Work Complexity and Cognitive Functioning at Midlife: Cross-Validating the Kohn-Schooler Hypothesis in an American Cohort

Hauser, Robert, and Carol Roan
Working paper no. 2007-08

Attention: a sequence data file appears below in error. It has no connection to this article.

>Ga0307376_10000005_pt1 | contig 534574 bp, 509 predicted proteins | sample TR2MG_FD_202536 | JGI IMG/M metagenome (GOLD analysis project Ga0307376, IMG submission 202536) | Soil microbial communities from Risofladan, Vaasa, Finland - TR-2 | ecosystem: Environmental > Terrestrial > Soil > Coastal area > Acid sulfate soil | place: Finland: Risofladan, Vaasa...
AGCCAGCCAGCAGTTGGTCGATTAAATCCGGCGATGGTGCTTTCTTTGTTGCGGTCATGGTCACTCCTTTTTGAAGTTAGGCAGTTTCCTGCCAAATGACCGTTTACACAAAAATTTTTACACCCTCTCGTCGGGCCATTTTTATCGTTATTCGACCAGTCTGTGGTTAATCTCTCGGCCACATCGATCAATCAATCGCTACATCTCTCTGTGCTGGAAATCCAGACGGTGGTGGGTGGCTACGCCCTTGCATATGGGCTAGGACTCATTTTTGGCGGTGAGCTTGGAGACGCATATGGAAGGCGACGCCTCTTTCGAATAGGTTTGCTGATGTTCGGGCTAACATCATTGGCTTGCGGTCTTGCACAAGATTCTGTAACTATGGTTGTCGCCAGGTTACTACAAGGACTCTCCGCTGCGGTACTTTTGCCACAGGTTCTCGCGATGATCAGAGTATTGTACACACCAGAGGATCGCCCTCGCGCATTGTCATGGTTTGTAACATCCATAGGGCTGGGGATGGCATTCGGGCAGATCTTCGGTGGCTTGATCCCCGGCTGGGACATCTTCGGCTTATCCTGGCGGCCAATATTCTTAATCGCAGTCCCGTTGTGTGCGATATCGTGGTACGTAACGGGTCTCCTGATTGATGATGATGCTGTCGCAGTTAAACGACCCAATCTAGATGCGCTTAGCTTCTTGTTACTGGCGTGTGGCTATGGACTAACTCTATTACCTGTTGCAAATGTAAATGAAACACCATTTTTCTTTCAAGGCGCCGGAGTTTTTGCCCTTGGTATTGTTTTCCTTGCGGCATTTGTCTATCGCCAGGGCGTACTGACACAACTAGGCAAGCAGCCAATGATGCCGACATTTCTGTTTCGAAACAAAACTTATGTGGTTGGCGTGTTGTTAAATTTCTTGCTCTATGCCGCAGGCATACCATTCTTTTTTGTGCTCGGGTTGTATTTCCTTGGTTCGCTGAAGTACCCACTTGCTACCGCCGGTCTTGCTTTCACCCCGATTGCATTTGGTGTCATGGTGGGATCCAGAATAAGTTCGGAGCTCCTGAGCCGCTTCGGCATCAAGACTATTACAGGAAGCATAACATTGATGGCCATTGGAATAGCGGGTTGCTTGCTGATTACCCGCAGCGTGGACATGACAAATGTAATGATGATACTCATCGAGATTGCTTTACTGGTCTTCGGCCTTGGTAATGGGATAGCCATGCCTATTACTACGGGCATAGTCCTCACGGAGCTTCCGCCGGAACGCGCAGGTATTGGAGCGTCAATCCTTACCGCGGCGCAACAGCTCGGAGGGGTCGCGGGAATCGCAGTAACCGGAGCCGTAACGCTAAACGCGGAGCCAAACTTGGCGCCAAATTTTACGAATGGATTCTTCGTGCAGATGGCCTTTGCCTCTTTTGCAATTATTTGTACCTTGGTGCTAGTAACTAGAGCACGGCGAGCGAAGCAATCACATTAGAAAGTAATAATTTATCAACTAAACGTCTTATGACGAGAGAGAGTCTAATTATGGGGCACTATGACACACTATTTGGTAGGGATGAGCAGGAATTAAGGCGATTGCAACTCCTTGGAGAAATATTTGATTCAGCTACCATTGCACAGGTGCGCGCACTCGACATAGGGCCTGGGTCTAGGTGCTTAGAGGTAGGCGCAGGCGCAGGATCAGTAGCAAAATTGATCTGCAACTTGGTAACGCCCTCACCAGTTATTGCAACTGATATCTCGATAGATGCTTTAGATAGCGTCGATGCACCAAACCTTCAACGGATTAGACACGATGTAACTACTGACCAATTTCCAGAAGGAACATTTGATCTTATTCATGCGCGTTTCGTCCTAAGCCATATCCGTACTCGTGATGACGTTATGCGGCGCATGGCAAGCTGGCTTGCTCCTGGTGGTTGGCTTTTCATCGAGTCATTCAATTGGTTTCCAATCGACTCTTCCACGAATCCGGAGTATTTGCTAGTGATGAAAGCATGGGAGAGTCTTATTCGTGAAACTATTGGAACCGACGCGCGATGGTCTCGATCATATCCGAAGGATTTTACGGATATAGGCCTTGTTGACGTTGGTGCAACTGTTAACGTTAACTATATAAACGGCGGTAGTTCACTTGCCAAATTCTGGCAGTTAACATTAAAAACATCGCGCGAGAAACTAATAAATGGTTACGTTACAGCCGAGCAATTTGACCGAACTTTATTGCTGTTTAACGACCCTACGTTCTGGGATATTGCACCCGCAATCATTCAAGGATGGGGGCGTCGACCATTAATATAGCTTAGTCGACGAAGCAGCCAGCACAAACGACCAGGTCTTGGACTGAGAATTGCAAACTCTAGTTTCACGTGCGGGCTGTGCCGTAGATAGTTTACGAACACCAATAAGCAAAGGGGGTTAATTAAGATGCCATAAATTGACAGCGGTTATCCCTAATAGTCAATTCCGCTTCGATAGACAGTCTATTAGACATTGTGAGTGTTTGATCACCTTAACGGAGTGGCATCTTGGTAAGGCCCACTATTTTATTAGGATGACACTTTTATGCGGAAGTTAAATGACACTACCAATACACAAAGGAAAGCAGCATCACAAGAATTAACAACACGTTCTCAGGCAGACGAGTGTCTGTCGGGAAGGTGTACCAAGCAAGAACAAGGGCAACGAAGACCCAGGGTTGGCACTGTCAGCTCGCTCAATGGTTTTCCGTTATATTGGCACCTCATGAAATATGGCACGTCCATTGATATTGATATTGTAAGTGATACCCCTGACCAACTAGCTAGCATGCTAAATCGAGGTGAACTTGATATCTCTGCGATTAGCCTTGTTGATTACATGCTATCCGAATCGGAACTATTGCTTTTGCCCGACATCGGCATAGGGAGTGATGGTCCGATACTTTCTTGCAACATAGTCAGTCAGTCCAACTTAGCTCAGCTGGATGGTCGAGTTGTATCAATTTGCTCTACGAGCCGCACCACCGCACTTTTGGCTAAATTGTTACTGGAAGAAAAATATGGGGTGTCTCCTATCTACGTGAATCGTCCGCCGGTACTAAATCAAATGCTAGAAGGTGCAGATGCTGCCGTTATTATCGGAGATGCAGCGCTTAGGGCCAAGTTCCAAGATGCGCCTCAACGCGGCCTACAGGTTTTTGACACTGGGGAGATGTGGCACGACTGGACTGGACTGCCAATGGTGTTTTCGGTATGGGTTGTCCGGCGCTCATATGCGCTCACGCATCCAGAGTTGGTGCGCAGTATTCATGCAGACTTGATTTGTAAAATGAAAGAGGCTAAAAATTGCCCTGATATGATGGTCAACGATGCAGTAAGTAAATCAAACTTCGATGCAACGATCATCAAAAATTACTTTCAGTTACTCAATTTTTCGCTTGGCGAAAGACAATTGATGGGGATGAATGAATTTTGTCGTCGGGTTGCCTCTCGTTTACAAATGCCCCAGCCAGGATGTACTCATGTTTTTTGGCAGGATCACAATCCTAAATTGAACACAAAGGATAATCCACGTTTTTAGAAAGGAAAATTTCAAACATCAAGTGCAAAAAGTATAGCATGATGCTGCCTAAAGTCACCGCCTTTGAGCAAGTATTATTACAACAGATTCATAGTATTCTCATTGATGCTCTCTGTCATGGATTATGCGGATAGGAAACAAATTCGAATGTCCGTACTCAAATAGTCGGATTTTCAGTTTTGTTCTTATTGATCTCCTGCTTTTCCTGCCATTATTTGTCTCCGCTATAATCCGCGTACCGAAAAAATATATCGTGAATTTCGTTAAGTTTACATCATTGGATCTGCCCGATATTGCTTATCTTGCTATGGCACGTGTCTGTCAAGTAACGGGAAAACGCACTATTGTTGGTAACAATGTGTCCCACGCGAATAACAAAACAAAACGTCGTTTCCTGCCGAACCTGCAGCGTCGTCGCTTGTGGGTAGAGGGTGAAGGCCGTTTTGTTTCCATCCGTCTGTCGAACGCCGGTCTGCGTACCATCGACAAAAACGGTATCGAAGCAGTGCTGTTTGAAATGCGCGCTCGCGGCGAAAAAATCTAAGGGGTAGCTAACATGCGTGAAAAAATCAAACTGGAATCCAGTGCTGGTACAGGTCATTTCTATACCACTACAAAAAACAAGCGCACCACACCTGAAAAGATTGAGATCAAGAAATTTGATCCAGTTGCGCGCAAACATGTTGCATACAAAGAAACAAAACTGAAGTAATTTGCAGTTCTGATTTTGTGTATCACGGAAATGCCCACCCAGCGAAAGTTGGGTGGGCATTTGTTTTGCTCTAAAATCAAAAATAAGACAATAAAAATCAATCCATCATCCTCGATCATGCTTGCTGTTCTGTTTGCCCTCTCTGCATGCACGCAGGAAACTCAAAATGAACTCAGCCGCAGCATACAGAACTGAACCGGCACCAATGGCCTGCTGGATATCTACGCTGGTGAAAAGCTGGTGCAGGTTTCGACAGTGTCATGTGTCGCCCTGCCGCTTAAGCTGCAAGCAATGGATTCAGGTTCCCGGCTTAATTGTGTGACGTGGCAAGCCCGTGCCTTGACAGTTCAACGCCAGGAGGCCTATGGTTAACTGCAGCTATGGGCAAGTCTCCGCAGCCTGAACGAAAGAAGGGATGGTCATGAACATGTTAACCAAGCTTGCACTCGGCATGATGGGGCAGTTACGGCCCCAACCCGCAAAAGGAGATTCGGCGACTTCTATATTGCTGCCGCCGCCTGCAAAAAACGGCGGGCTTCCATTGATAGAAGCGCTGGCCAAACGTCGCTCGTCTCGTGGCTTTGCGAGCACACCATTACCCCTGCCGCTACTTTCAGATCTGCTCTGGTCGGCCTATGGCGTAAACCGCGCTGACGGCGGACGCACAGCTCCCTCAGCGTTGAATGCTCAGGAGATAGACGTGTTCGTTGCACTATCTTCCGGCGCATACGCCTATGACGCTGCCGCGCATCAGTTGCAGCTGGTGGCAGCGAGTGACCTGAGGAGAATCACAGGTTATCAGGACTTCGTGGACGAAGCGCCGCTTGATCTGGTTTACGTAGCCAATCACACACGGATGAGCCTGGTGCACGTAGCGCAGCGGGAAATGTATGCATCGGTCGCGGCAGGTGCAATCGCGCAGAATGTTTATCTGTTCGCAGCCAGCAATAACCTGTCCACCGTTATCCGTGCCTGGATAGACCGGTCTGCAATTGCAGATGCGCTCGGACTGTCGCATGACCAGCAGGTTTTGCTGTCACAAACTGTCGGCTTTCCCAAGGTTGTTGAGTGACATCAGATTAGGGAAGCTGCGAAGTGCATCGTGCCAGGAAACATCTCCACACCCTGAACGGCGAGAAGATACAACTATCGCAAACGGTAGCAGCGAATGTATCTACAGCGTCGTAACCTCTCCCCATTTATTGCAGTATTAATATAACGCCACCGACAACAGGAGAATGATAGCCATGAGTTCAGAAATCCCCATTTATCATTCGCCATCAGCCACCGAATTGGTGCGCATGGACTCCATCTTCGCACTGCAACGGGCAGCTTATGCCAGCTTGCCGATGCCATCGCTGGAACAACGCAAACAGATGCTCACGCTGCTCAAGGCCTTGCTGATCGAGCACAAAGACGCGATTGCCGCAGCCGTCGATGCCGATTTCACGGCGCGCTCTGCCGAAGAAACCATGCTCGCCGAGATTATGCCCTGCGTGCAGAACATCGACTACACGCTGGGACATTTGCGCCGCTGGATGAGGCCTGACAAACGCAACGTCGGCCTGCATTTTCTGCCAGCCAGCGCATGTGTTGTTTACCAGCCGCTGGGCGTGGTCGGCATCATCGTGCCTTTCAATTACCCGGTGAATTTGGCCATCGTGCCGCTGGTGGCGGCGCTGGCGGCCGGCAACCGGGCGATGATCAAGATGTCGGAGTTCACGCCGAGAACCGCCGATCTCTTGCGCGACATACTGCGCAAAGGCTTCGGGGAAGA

In an influential body of work extending across more than three decades and drawing on data from the United States, Poland, Japan, and the Ukraine, Melvin Kohn, Carmi Schooler, and their associates have found that cognitive capacities are affected by experiences on the job, specifically that working at a complex job improves cognitive functioning. These findings anticipate and parallel recent research on the relationships among social integration, leisure-time activities, and cognitive functioning among the elderly. This paper tests the Kohn-Schooler hypothesis using different measures, models, and data. Specifically, we estimate models of the reciprocal influence of work complexity and cognitive functioning at ages 53-54 among women and men who graduated from Wisconsin high schools in 1957. Even when adolescent academic ability test scores and high school rank have been controlled, we find moderate effects of the complexity of work on abstract reasoning ability at ages 53-54, and these effects are robust to reasonable assumptions about the unreliability of measurement of adolescent academic ability. Moreover, the effects of work complexity on abstract reasoning ability are virtually the same among women and men.